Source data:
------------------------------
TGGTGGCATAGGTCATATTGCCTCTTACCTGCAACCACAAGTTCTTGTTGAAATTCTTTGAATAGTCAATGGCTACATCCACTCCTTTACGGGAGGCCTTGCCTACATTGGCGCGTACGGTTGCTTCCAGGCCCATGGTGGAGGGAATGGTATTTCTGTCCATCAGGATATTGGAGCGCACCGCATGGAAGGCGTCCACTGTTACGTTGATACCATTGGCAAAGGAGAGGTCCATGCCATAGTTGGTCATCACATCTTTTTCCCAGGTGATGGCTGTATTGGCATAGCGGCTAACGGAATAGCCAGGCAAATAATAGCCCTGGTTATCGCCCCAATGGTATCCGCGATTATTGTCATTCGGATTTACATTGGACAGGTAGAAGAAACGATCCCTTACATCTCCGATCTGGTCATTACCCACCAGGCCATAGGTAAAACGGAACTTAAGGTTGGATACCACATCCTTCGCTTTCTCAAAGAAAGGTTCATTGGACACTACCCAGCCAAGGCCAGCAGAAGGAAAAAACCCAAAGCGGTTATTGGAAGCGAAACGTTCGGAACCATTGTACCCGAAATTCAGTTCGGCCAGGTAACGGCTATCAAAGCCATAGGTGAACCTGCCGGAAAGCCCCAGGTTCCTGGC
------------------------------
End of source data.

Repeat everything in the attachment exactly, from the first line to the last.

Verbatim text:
TGGTGGCATAGGTCATATTGCCTCTTACCTGCAACCACAAGTTCTTGTTGAAATTCTTTGAATAGTCAATGGCTACATCCACTCCTTTACGGGAGGCCTTGCCTACATTGGCGCGTACGGTTGCTTCCAGGCCCATGGTGGAGGGAATGGTATTTCTGTCCATCAGGATATTGGAGCGCACCGCATGGAAGGCGTCCACTGTTACGTTGATACCATTGGCAAAGGAGAGGTCCATGCCATAGTTGGTCATCACATCTTTTTCCCAGGTGATGGCTGTATTGGCATAGCGGCTAACGGAATAGCCAGGCAAATAATAGCCCTGGTTATCGCCCCAATGGTATCCGCGATTATTGTCATTCGGATTTACATTGGACAGGTAGAAGAAACGATCCCTTACATCTCCGATCTGGTCATTACCCACCAGGCCATAGGTAAAACGGAACTTAAGGTTGGATACCACATCCTTCGCTTTCTCAAAGAAAGGTTCATTGGACACTACCCAGCCAAGGCCAGCAGAAGGAAAAAACCCAAAGCGGTTATTGGAAGCGAAACGTTCGGAACCATTGTACCCGAAATTCAGTTCGGCCAGGTAACGGCTATCAAAGCCATAGGTGAACCTGCCGGAAAGCCCCAGGTTCCTGGC